PARABLES OF FREEDOM
Most people on the German film scene probably first heard of director Ayse Polat when she won two prizes at the International Film Festival of Locarno in 2004: the Silver Leopard for her film "En Garde" and also the prize for Best Actress, which was shared by her two leading actresses.
"En Garde" tells the story of two girls and their friendship, but it is also about self-discovery; an unusual form of “coming-of-age” film. “As I saw it, the film centered on the development and metamorphosis of the main character, Alice,” says Polat. “The way she is liberated from her inner imprisonment.”
Even before the prizes she won with "En Garde", Polat had been spoiled by success. She has won several awards for each of her two feature films and three short films to date. Most striking of all, it is very rare in Germany for a filmmaker to enjoy long-term success when he or she has never attended film school and “only” acquired filmmaking skills as an autodidact – and even more so in the case of a woman.
Her short films already delineated specific thematic fields that were to become important for her subsequent feature films. "Fremdennacht" was about the spectacular suicide of Turkish asylum-seeker Kemal Altun in 1983. "Ein Fest für Beyhan" tells the story of a Turkish girl who runs away from home. "Gräfin Sophia Hatun" is based on the factual case of a married noblewoman who was kept prisoner by her husband for many years in the 18th century. One of her servants was Turkish.
It is also possible to recognize a great interest in reality in Polat’s work, and in stories that can be understood as parables of freedom. “I simply make films about myself and things that I know. It is only natural that experiences of the family and my origins play a part – but alongside a lot of other themes. Sure, migration is a formative experience, but you experience a lot of other things in life too, things that are just as formative.”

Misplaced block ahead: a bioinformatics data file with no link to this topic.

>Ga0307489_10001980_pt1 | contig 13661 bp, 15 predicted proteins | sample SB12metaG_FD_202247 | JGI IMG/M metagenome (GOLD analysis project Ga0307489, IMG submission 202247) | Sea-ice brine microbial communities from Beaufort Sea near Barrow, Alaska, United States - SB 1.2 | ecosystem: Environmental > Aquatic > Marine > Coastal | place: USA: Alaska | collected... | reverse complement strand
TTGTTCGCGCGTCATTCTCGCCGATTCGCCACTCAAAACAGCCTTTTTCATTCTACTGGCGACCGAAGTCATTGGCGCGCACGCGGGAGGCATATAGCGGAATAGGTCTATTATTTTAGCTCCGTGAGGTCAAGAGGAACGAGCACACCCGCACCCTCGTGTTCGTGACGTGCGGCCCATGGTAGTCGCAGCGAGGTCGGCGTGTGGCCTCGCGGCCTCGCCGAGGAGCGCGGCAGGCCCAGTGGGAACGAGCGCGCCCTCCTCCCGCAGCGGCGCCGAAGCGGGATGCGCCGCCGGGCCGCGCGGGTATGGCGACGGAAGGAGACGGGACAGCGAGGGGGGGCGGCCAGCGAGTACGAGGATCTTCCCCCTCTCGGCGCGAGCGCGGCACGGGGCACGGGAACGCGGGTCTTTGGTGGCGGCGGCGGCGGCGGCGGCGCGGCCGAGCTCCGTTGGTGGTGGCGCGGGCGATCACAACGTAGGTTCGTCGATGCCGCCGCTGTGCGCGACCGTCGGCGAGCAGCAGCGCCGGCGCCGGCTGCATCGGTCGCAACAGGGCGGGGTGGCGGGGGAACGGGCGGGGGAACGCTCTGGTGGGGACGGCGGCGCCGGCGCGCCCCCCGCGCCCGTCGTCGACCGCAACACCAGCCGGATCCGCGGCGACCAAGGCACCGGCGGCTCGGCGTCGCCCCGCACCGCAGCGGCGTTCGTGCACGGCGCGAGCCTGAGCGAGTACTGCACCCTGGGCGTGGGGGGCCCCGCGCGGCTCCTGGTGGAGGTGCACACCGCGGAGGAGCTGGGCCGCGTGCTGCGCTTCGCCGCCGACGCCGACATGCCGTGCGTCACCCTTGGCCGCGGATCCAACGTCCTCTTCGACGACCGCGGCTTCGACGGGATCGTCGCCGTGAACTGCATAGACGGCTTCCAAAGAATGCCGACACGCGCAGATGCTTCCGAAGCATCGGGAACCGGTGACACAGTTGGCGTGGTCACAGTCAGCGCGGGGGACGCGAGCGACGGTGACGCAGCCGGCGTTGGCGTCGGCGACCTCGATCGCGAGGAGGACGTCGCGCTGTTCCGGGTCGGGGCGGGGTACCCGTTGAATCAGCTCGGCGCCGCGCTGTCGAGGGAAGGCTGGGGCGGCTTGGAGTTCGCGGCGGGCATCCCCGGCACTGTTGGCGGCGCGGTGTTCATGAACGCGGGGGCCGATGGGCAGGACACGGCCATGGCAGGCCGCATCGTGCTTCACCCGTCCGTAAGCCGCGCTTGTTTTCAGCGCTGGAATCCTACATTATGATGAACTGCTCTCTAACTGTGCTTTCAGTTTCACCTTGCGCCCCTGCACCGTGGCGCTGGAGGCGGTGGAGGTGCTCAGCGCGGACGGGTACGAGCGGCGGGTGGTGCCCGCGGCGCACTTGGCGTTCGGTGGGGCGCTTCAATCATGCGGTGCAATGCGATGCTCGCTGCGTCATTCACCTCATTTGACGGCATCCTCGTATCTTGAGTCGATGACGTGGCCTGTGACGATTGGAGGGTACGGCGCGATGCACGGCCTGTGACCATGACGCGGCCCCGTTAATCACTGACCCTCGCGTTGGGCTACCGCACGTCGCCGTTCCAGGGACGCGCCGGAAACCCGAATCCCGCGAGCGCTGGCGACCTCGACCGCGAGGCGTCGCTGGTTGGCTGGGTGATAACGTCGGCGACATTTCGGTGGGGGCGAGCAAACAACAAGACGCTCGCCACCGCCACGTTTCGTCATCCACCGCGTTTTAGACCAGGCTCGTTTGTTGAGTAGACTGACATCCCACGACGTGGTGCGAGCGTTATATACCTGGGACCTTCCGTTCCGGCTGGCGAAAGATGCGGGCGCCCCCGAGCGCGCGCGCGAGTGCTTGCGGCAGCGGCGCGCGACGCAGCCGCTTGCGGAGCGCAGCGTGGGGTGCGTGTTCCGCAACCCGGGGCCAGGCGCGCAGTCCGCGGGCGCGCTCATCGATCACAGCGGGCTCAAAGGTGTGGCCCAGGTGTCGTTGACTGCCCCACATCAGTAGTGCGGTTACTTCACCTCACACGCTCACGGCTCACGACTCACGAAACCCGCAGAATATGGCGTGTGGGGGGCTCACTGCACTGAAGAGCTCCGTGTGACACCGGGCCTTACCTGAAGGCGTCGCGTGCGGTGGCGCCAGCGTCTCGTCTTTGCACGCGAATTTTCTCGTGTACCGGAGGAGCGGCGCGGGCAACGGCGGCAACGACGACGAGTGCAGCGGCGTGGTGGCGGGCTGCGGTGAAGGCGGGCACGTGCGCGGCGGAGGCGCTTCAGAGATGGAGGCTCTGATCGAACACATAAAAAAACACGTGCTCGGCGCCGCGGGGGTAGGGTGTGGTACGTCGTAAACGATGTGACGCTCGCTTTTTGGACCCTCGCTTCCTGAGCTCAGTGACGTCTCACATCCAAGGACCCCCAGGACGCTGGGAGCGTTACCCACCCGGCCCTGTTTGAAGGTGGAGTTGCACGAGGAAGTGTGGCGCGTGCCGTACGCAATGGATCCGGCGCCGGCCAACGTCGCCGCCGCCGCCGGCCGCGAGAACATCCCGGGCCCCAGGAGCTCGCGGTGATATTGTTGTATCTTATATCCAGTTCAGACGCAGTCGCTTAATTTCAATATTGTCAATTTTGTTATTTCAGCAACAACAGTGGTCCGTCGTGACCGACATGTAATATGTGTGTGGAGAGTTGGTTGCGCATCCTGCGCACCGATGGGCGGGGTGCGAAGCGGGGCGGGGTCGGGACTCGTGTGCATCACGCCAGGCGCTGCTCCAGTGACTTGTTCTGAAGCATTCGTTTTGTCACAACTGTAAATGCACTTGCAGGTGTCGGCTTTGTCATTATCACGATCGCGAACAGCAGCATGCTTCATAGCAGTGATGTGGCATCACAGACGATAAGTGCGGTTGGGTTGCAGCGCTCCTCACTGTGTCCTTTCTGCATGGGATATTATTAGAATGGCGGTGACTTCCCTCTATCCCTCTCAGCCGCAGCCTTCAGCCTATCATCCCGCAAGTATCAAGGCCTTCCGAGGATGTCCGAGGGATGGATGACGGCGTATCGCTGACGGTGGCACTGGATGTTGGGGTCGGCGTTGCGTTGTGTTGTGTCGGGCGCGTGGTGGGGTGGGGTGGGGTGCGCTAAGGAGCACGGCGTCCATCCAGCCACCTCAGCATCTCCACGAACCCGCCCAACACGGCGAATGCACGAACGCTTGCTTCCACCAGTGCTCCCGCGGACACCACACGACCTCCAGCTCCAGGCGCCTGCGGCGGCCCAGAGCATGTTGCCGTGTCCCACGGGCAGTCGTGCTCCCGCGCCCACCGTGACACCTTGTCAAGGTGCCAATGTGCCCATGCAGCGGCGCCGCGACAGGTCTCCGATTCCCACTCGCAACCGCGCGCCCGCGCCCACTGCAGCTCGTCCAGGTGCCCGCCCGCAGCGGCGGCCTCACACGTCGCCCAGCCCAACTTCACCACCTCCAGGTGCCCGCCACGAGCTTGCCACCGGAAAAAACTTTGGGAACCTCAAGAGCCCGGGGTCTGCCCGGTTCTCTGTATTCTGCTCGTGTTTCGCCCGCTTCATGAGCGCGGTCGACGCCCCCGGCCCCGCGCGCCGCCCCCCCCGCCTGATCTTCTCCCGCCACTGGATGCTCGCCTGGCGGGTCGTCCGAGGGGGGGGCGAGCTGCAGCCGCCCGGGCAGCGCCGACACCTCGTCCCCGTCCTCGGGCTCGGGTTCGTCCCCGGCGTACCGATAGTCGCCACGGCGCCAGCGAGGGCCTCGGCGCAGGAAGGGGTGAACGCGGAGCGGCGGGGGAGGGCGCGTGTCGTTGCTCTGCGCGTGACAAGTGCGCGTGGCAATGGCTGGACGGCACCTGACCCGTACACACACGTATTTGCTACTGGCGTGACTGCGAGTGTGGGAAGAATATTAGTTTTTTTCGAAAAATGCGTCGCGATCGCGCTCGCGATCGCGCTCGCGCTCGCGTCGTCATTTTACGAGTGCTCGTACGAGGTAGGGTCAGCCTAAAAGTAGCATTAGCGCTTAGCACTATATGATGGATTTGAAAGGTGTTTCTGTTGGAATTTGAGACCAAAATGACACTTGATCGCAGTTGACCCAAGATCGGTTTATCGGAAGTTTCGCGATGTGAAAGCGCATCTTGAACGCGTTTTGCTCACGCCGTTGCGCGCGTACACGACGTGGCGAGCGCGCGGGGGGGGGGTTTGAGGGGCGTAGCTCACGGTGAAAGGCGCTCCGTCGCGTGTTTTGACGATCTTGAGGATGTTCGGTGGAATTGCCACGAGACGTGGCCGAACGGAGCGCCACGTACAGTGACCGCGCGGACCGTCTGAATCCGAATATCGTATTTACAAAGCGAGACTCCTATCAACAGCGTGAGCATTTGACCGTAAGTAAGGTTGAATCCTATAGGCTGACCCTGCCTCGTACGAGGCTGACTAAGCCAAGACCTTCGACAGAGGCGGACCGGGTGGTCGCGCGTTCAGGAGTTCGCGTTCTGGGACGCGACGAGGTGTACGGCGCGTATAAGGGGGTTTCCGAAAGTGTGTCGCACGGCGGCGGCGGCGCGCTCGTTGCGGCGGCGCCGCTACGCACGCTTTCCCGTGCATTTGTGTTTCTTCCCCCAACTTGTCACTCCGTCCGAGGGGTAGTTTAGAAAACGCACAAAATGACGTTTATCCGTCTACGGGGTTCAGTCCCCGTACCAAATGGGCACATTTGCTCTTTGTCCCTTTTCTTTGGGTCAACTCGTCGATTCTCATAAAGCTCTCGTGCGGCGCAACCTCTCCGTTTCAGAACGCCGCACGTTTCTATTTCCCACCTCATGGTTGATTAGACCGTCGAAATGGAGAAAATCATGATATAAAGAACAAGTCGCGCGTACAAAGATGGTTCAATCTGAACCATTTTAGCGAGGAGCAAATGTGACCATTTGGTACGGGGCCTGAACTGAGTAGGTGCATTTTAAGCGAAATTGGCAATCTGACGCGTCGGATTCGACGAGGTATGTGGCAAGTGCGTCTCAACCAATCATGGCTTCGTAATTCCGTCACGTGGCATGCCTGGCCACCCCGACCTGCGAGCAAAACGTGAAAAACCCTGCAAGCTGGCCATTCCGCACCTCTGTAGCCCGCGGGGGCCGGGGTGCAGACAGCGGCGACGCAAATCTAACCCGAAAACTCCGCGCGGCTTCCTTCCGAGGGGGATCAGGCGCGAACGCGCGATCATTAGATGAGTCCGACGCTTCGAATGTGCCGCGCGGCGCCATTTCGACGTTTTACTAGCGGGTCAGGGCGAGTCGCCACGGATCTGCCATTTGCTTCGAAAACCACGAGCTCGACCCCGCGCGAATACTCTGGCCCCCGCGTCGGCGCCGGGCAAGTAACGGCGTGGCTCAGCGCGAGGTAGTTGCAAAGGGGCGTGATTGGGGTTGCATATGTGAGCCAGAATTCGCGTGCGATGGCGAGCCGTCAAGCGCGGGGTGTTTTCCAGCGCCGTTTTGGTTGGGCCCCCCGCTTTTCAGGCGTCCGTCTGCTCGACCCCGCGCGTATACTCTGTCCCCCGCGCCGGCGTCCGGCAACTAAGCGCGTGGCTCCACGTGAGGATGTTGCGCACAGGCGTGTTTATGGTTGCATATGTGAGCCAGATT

But Polat does go on to say that there is a “female view” of things: “The way violence is handled is different, or the human body and relationships are treated differently. The portrayal of women is deeper, more multifaceted and complex.”
How can one best describe Ayse Polat’s directing style? “A Fellini fan, Satyricon is one of my favorite films,” Polat also cites Jarmusch, Cassavettes, Varda, Bunuel and Kubrick as prime role models; classics of author cinema, in other words. “The concept of the author film had very negative connotations in Germany from the 1990s on. To be honest, it is still sometimes considered a swear-word. I see this concept as representative of the best filmmaking tradition. It’s all about handling material with your own personal signature, from a viewpoint that is not predefined and falsified by issues such as ‘digestibility’ and ‘target group orientation’.”
From the time that she spent working in theater, Polat has a dislike for elitist attitudes like “a bourgeois vanity that takes itself so terribly seriously.” She finds this attitude in some German films as well. “'Low Profile' by Christoph Hochhäusler really impressed me,” Polat says. “It’s all about a vision: I love fantastic stories, a bold imagination with courage to dream, films that attempt to visualize the subconscious. On the other hand, I have problems with films that seek quasi to force their viewers into realism, films that develop a kind of morality regarding reality. I don’t think that you can arrive at truth via simple reality; you need digressions.”
Her new film is, for the first time, a comedy. "Luks Glück" tells the story of the German-Turkish Luk, who wins the lottery with his family. With the money, Luk wants to change his life, to finally be happy. But in the end, he realizes that he has to figure out just who he is first, before he can change himself and his life.
“I can’t really explain why I made the film as a comedy. There aren’t really certain topics that move me to write a story. At first, images appear, ones that touch me, a longing glance, a contradictory gesture, or an absurd encounter. Then, bit by bit, the story develops. And in the end a question arises, but one that doesn’t expect an answer, one that is simply happy remaining a question.”
Author: Ruediger Suchsland
Source: German Films Service & Marketing GmbH